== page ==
Traditional ranch embraces change: Four Three Ranch focuses on raising cattle and building horses
Redbird – “Ranching is a business for us,” says J.D. Williams of the Four Three Ranch, which is located about 40 miles north of Lusk. “We like to say it’s a lifestyle, but our organization has come to the conclusion if it’s not a profitable business, it can’t sustain a lifestyle.”
J.D. has been at the Four Three Ranch since 2000, when Tetrad Corp. near Elk Mountain purchased the ranch from the Pfister brothers. While he’s only been in Niobrara County for a little over two decades, J.D.’s family has been in the ranching business in Wyoming for three generations, and he has strong family ties to the ZN Ranch at Saratoga and the Double Eight in Elk Mountain.
He notes Niobrara County is the nicest part of Wyoming he’s been in when it comes to climate, com- pared to the wind and snow he grew up with in Carbon County.
“We are running cows in the best part of the state, and by this I mean we can winter a cow out here all winter long and might only have to feed her for a couple weeks,” J.D. says. “Usually, the profitability of a ranch boils down to how economically cows can be wintered, so this is a beautiful place to be in business.”
Four Three Ranch cattle
Cowboys on the Four Three Ranch like sticking to a moderately sized cow. As the cost of inputs increase, larger cows become more expensive to run. J.D. also notes he prefers the hybrid vigor of crossbred cattle.
“Crossbred cows are a little more thrifty,” he says. “Most of our cows are Angus with a little Hereford in them.”
The ranch typically calves in May, and J.D. shares this is purely for economic reasons.
“If I have a cow that calves in May, I move her highest nutrient requirements – during the late gestation and early lactation – out of the dead of the winter,” he says. “So, the cows spend the last trimester on green grass.”
By doing this, the Four Three can avoid additional supplements to meet requirements that spring grass can fulfill.
J.D. adds, “By fitting into Mother Nature’s schedule, calving in May cuts my winter costs by roughly $200 per cow. Now, I’m going to wean a little lighter of a calf because they are born in May, but he’s also going to bring an awful high price per pound.”
In addition, J.D. says many calving-time issues like grass tetany and scours are reduced.
Grass and water resources
J.D. shares most of the stock water on the ranch comes in the form of a pipeline. In fact, the ranch is home to one of the largest adjudicated stock water pipelines in the state of Wyoming. And there is a good reason for this.
“In most years from June 15 on, the surface water here is too high in selenium,” J.D. explains.
Because of this water issue, all of the grazing management on the ranch is dictated by water resources. Most pastures will be rotated through about twice each year, according to J.D.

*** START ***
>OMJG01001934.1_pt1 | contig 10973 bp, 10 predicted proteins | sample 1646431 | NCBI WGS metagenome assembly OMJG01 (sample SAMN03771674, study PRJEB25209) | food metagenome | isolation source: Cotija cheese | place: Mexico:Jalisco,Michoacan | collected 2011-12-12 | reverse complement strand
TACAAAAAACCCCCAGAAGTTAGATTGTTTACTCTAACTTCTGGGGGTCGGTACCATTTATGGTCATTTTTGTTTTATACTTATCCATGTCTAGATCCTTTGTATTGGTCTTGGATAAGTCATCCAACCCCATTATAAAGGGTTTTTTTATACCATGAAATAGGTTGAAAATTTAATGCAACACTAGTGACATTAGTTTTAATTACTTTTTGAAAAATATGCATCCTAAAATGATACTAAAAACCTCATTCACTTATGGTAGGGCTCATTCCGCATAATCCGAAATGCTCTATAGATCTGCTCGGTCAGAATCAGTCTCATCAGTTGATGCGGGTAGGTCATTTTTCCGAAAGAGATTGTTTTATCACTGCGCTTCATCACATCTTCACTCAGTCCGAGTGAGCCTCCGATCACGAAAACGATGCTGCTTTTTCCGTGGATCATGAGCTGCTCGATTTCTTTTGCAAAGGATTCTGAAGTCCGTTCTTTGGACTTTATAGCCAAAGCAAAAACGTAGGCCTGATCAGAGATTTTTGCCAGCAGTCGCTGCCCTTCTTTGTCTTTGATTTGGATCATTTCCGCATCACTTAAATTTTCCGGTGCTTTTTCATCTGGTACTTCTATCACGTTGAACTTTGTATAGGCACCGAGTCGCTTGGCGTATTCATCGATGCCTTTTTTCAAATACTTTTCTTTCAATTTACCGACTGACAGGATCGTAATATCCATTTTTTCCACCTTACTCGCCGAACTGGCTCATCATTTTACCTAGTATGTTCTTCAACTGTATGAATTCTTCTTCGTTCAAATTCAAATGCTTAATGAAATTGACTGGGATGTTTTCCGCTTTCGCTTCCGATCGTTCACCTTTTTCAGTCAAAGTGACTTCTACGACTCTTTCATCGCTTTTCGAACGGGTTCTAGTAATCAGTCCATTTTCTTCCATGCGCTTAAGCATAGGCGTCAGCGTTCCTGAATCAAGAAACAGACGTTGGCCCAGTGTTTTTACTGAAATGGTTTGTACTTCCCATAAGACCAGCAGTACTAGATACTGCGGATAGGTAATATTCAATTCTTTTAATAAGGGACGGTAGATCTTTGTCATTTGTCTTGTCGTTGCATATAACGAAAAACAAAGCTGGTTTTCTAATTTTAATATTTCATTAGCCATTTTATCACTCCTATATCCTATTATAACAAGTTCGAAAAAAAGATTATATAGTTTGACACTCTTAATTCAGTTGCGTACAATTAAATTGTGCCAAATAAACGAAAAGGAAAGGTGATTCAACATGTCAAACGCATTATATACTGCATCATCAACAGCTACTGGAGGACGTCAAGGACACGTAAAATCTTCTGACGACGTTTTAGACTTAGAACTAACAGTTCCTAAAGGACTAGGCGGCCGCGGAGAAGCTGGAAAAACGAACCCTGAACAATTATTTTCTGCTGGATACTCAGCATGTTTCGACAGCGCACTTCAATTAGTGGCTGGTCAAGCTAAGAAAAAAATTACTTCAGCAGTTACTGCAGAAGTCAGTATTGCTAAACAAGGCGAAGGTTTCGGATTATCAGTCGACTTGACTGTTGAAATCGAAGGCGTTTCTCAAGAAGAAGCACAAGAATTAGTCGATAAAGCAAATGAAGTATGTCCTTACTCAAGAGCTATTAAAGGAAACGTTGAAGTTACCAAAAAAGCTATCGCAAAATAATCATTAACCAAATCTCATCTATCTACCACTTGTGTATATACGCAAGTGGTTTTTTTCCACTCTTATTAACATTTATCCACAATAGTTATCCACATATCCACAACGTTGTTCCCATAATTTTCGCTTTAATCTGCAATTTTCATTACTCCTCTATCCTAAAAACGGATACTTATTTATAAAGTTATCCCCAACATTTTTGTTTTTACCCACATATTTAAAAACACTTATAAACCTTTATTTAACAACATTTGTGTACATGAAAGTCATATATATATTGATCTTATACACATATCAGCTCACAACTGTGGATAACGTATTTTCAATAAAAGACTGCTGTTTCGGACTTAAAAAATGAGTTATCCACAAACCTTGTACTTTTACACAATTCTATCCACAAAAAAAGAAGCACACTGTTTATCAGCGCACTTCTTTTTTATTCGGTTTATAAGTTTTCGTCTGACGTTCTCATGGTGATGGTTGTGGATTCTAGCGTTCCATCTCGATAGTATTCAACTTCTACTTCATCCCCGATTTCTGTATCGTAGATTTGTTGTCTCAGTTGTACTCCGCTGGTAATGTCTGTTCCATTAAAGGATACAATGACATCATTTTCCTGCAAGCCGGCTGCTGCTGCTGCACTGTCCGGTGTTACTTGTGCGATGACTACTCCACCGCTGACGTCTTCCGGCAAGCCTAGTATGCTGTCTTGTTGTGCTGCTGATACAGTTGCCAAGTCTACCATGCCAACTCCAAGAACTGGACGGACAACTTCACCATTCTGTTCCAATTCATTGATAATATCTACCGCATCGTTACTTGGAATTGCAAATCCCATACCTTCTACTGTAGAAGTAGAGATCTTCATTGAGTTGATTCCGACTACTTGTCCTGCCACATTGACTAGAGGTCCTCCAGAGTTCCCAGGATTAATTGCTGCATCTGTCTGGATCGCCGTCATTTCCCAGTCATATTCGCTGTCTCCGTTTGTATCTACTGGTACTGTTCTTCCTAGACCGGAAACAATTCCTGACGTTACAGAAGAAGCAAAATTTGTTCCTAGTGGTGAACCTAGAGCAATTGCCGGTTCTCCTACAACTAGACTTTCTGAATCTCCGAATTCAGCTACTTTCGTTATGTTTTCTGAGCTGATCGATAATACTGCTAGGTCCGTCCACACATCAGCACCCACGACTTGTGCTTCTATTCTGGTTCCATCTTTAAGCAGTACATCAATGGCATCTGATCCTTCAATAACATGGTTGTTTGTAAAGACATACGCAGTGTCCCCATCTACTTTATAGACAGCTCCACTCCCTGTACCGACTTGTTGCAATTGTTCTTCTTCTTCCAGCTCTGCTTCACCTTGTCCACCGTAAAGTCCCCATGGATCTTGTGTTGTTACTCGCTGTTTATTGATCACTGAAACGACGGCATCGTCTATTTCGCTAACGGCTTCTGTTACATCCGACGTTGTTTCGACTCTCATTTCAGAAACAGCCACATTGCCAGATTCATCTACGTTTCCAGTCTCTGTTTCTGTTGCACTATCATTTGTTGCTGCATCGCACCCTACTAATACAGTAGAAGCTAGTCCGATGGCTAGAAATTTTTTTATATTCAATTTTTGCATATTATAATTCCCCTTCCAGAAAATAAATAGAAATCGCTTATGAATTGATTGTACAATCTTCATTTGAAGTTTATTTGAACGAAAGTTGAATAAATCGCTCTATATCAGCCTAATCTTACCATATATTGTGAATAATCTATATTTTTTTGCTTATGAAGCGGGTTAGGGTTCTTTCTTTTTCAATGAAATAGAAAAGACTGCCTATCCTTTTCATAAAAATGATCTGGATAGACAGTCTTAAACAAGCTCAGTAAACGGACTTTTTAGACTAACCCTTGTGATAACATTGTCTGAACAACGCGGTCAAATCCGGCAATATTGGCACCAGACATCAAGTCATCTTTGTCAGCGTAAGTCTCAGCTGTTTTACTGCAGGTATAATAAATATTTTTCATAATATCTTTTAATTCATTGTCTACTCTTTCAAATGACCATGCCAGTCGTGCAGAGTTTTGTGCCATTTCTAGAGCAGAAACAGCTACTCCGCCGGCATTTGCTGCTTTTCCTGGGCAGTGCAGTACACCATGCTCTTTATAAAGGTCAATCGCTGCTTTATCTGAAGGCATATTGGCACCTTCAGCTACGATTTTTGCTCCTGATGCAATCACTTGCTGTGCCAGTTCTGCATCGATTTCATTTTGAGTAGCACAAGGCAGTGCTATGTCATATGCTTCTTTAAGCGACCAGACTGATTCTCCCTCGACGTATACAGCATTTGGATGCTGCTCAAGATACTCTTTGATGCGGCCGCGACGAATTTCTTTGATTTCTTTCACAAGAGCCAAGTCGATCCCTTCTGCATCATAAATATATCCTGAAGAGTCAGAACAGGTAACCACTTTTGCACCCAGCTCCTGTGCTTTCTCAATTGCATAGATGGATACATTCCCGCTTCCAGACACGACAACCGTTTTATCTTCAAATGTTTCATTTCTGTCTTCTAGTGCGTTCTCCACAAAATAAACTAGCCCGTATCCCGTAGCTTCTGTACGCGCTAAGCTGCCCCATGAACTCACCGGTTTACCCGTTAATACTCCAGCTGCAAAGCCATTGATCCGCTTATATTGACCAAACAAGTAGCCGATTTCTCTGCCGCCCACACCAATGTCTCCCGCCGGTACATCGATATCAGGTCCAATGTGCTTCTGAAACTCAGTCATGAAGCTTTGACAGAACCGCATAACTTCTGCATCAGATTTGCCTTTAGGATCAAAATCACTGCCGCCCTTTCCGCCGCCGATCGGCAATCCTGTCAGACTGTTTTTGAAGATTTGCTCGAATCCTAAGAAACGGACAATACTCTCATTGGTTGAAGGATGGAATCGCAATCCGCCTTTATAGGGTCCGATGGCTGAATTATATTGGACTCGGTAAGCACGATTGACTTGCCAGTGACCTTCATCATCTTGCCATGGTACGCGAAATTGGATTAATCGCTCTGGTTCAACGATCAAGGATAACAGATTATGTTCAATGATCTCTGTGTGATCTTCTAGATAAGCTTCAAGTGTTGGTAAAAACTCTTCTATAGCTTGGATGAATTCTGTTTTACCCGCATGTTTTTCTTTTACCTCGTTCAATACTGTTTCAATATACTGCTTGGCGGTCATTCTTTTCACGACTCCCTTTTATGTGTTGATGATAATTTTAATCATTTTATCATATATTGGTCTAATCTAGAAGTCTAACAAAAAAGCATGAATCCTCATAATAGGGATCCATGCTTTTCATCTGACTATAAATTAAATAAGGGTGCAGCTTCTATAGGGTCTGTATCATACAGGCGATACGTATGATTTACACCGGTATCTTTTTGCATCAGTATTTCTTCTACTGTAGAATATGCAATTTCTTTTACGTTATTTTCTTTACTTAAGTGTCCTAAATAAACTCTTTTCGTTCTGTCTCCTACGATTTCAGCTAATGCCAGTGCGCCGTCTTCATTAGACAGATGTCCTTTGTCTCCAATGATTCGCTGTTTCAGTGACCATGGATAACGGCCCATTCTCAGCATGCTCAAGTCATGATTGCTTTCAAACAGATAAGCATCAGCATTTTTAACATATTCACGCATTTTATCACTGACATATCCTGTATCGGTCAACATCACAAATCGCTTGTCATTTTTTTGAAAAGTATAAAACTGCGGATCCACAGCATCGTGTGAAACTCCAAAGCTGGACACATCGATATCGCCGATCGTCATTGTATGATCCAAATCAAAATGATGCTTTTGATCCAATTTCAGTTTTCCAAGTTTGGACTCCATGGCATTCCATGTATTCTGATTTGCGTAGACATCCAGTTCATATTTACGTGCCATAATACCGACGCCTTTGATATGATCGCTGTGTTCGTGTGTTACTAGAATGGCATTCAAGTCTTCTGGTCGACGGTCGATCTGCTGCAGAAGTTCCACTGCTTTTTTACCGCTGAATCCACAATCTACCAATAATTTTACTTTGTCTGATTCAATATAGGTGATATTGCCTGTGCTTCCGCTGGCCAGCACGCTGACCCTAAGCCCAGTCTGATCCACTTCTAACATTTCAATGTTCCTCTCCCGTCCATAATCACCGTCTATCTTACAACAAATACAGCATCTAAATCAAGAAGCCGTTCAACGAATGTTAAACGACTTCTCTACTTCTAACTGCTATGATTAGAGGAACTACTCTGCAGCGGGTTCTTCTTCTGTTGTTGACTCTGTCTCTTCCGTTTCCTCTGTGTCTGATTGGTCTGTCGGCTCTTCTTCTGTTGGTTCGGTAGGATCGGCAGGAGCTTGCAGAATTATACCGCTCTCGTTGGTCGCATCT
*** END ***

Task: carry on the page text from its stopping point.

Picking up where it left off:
“The most important factor in whether or not I’m going to have grass for next year is cover, so we leave a lot of grass for next year’s sake,” he says. “This business is built around dry years, average cattle markets and whatever disaster we’re dealing with. We are always optimistic in agriculture, but to me, it is better to plan.”
Open to change
“We are really grass farmers,” J.D. notes. “We use cows to harvest the grass, and we are open to changes – changes in the market, the prices of inputs, climate, whatever. We try to question everything and make sure whatever we are doing makes sense.”
Everyone working on the ranch is encouraged to question the practices in place, J.D. adds, because the best ideas typically come from the ground up.
“A lot of times, we want to do what the last generation did or the generation before will have a tradition, and if there’s one tradition we try to carry on from the generation before us, it’s pushing the num- bers,” J.D. explains. “Sharpening our pencils and making sure the business we are doing for four seasons of the year makes sense at the end of the day is important, otherwise we’re working for nothing. Everything we do has to make sense.”
Solid cattle, horses, dogs and kids
J.D. shares the most valuable asset there is on the Four Three Ranch are the families who live and work on the ranch. He notes as a company ranch and corporation, they have the ability to invest in the families in a way that fits their individual needs.
“We have to be accountable to each other, but we’re not so large that we can’t be personable,” J.D. says,
Because of the way the Four Three works – mostly by horseback – the families on the ranch enjoy building good horses. J.D. notes there has been a few good dogs and some good kids built along the way, too.
“Everybody here likes building horses,” he says. “We’re sitting on a horse most of the time, so we might as well be building the ones we are riding. A lot of people in this day and age need a good, solid, proven horse to do ranch chores on, so the boys here sell them at sales, private treaty and on the internet.”
J.D. shares on many days, the Four Three is a colt outfit, where somebody is on a colt every day.
“It’s easy to build one here because of the crew. You’re not out by yourself trying to ride a green horse around,” J.D. says. “The colt is following a broke horse, and everybody around you is a horse hand, so three or four guys are ready to help before the colt even knows what’s going through his mind.”
While it might be an old timed practice, J.D. says horses come around fast because there are lots of miles and cows to be ridden.
“This is a pretty good place to be,” J.D. says. “Some people may call it oldfashioned, but we’re in Wyoming.”
Averi Hales is the editor of the Wyoming Livestock Roundup. Send comments on this article to roundup@ wylr.net.